Alix Pasquet

Alix Pasquet was born November 14, 1919. Unfortunately, not much is known about his childhood. However, we do know that he was born in Haiti and graduated with a law degree from Ecole Millionaire d’Haiti.

At some point, Alix joined the Haitian Army. In 1942, Haitian President Elie Lescot implemented an aviation corps program and was allowed to choose three men to receive pilot training in Tuskegee, Alabama. Alix Pasquet was one of the men selected.[1]

In February 1943, Pasquet and his fellow trainees traveled to the Tuskegee flight school and began their training to become Tuskegee airmen. Took part in a seven-month program that was extremely rigorous and was taught by one of the best trainers in the Tuskegee Air Force program, Jimmy Plinton Jr. He graduated from the program in August 1943 as a member of class 43G.[2]

After the end of World War II, Pasquet returned to Haiti, where he was exiled in 1957 for supporting Louis Dejoie in the May 1957 Haitian Civil War. He escaped to Miami, where he led a political movement to restore stability in his country with a plan to overthrow the current ruler, Francois Duvalier.[3] In 1958, he returned to Haiti intending to overpower the capital’s army barracks and capture the ammunition depot. He gained entry to the barracks by convincing the century that he was an officer delivering prisoners, which were really the men he traveled with. They quickly gained control of the barracks. However, The plot was foiled rapidly when one of Pasquet’s accomplices, Henri Perpignan, sent a prisoner to get cigarettes where he then revealed crucial details to the incumbent government about Pasquets position.[4]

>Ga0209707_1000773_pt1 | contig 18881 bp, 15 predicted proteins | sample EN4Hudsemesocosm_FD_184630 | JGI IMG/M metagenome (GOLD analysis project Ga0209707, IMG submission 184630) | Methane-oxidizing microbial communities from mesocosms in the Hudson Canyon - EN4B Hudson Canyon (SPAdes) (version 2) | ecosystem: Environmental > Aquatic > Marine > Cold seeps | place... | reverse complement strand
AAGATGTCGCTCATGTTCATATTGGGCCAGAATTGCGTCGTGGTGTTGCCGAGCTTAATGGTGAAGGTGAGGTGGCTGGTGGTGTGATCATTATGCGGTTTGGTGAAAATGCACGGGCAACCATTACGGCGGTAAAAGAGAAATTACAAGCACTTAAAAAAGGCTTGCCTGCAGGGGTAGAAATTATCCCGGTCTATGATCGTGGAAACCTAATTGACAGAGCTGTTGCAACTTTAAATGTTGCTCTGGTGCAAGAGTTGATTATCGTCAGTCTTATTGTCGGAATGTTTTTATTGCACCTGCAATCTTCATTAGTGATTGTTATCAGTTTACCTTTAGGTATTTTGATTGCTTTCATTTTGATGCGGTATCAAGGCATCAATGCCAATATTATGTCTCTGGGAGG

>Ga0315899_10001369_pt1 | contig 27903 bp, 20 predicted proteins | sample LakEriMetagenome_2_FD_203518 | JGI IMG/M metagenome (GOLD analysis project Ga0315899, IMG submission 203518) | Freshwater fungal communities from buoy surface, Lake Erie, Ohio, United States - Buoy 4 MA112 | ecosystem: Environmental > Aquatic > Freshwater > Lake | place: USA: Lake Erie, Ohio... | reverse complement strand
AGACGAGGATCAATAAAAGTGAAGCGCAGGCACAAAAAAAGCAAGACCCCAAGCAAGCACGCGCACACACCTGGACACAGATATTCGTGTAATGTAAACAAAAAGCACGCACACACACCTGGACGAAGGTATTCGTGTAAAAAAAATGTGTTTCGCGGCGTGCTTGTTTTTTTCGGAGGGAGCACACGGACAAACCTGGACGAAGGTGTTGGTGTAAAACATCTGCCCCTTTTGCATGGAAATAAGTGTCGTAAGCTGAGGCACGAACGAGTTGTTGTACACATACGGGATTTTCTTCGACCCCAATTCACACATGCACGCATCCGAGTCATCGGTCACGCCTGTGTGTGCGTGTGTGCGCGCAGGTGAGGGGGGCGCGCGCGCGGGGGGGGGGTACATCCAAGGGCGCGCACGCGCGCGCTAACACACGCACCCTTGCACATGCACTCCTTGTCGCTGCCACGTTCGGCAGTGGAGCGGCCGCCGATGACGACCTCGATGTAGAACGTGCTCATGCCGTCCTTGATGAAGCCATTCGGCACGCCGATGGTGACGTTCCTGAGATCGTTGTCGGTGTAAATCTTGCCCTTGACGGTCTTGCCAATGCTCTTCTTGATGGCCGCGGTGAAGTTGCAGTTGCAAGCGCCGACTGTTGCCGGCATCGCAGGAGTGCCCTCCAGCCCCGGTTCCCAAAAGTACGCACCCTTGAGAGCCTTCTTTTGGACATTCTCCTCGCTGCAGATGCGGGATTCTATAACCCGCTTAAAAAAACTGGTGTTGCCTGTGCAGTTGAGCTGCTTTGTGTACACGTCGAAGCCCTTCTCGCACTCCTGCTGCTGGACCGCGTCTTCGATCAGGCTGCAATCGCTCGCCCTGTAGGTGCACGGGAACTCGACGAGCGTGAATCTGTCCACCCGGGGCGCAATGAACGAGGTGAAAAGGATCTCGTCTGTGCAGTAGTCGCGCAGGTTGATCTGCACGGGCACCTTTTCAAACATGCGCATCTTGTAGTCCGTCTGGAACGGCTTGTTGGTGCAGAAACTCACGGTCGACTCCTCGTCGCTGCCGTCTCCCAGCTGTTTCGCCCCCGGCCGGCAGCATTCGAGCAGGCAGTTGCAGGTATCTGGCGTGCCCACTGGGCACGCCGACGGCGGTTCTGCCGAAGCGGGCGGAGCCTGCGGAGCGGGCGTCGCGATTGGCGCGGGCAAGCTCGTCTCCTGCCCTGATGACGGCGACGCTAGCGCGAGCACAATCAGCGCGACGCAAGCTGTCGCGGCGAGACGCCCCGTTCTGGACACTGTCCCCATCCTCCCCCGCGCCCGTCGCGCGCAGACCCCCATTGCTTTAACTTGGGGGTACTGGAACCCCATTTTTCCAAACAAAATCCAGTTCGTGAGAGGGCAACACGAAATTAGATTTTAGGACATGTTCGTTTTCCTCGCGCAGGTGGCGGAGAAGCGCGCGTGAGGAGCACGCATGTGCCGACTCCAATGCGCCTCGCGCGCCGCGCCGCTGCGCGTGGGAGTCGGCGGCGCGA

Pasquet died on July 29, 1958, during the attempted coup.[5]

[1] Dead or Victorious but not prisoner. Amistad Films.
[2] Raymond Cassagnol, Mémoires d’un Révolutionnaire (Coconut Creek, Florida: Educa Vision Incorporated, 2003).
[3] “A Weird, Fatal Dash into Turbulent Haiti”, Life Magazine, (August 11, 1958).
[4] Elizabeth Abbott, Haiti: A Shattered Nation (New York City, NY: Peter Mayer Publishers, Inc., 2011).
[5] Ibid.

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